WARNING: The video above contains imagery that may be distressing.
HOBBS, N.M. (KRQE) – New details are emerging about a teen mother accused of throwing her newborn baby in the trash. Hobbs Police arrested 18-year-old Alexis Avila over the weekend for attempted murder.
At a press conference on Monday, Interim Police Chief August Fons says he’s never seen anything like this during his time in law enforcement. He explains why Avila was released so soon after being taken into custody. “At the time the warrant was signed by the judge and the judge signed a $10,000 unsecured bond appearance bond and at that point, she was released about an hour later.”
A criminal complaint says Avila claimed she didn’t know she was pregnant until she went to a doctor for stomach pain last Thursday. Avila says she gave birth in her bathroom the next day.
She then reportedly told authorities that she panicked. She says she wrapped the baby boy in a towel, placed it in a trash bag, and drove around before eventually throwing the baby in a dumpster at the Broadmoor Shopping Center. The baby would spend six cold hours in the dumpster.
Three people who were dumpster diving found the baby after hearing a cry. They first thought it was a kitten when they picked up the bag.
Surveillance video captured the scene as a woman pulls the baby from the trash bag. The woman then tries to comfort the baby boy who can be heard in the 911 call. Police are then seen arriving at the scene.
Joe Imbriale owns Rig Outfitters and Homestore and his surveillance cameras are pointed toward those dumpsters.
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When police reviewed the video, they found the baby had been dumped five and a half hours earlier. “What was even harder, that nobody has seen, is five hours of video of people dumping trash on this baby,” said Imbriale.
That video led authorities to Avila who then reportedly admitted to the crime according to police. “She explained that on Friday, January 7, she experienced stomach pain and unexpectedly gave birth. She further explained that she panicked and did not know who to call,” said Interim Chief Fons.
“The baby was wrapped in a bath towel that was dirty and wet, had dried blood on him with the umbilical cord still attached,” said Fons.
Police reported that Avila then wrapped the baby in a towel, placed the baby in a white trash bag containing some trash, then inside a larger trash bag before wrapping a hair tie on the bag to keep it closed. Police state that they asked Avila what she thought would happen to the baby after throwing him away.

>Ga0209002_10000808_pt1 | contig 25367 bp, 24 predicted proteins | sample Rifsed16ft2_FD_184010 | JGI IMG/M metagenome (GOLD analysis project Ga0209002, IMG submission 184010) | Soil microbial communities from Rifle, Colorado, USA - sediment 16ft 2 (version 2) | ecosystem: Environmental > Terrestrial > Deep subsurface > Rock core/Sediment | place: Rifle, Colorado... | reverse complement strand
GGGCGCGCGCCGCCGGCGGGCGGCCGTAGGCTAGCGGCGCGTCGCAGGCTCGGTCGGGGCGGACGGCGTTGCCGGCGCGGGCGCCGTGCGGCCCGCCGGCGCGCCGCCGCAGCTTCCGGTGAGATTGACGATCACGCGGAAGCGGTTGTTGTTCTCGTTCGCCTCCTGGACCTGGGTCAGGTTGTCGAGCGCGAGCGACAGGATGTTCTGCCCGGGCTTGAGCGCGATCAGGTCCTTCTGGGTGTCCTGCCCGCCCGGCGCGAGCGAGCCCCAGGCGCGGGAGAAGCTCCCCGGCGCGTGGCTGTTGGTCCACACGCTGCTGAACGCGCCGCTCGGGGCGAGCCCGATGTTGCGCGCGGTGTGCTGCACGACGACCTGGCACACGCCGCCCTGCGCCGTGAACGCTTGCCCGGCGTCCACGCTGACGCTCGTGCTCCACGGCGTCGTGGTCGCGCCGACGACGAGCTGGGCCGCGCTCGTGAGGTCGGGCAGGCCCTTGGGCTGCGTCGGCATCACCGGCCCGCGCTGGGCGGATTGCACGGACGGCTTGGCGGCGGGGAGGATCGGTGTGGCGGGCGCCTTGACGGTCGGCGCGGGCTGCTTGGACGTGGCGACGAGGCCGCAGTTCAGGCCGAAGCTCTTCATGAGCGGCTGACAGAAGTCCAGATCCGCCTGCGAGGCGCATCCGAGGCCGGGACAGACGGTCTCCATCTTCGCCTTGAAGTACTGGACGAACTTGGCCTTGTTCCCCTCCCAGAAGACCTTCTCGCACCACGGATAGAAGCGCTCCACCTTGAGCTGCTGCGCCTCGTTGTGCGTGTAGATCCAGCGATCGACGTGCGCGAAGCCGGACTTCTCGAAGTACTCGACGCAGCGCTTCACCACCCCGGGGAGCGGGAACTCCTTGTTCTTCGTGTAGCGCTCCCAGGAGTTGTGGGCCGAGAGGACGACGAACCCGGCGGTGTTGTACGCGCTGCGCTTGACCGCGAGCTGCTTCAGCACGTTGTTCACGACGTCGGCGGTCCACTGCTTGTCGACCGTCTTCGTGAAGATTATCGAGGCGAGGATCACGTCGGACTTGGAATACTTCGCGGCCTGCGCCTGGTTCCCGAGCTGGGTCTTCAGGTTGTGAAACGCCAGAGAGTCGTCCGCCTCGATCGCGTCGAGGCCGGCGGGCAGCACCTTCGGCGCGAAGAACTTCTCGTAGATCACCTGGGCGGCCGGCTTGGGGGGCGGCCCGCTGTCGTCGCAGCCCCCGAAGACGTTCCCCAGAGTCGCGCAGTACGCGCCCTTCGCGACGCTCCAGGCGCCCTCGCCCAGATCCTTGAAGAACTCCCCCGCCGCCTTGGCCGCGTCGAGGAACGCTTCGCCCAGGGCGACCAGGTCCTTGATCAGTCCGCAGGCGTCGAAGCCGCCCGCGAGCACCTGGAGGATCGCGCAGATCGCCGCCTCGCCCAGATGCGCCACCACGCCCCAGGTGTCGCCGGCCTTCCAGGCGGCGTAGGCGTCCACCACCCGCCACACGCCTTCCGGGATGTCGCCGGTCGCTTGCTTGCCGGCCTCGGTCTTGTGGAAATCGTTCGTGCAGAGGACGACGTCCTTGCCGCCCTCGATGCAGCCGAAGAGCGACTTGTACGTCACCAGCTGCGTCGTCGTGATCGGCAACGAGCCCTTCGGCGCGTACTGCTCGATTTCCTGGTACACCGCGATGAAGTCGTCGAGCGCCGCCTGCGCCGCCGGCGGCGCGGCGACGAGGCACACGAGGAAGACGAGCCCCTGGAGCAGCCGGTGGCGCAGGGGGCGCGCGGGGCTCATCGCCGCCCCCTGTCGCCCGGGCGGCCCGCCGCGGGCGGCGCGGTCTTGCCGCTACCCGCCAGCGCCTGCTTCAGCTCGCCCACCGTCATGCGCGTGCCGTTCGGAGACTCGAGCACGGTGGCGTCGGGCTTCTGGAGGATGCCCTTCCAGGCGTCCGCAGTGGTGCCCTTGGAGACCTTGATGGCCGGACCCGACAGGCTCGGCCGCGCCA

“Alexis remained silent and could not answer,” said Fons.
The video of Avila has gone viral on the internet sparking outrage across the community. “We are maintaining close patrol of her residence. I’m not aware of any verified or confirmed reports of her house being fired upon,” said Chief Fons.
Chief Fons also thanked the trio for saving the baby’s life and also acknowledged the officers who responded to the scene. “These types of calls often stay with officers long after they’re resolved, often for many, many years,” said Fons.
The baby boy was taken to a Hobbs hospital before being transported to a Lubbock hospital that has a more advanced NICU unit. The baby was also given a blood transfusion, put on a feeding tube, and given oxygen. The baby is currently in stable condition.
Court documents say when evaluated, the baby’s temperature was so low that it didn’t register, indicating hypothermia. The chief says they’re scheduling an interview with who they believe to be the baby’s father, a juvenile who reportedly says he didn’t know about the pregnancy.
Police say they did interview Avila’s mother who stated she didn’t know her daughter was pregnant. Avila is charged with attempted murder and child abuse. The State of New Mexico has filed a motion for Avila’s pretrial detention and she has a hearing set for Wednesday, Jan. 12.
The 9th District Defender, Ibukun Adepoju, who is representing Avila, sent the following statement on Monday afternoon:
“Alexis is barely 18 herself. Whatever happened is already a tragedy for her family and the community. As humans, we should practice compassion as we wait for the justice system to work.”9th District Defender Ibukun Adepoju
The baby is now in New Mexico Children, Youth & Families Department custody. CYFD says they’re extremely concerned and saddened. “If they are scared and are needing help, there is (sic) services that are able to help them. You can go onto the CYFD.org website to find services that are available in our community or then can go to, like I said, a police station, fire station, or hospital,” said Ilse Amaya, CYFD infant mental health coordinator.
CYFD says the department is prevented by law from providing specifics in this case but it does stress safe options for an infant to safely be turned over to their care. In New Mexico, the Safe Haven Law says you can turn over an infant safely within 90 days of birth before the parents will be criminally charged. That’s the second-longest period in the country to surrender infants.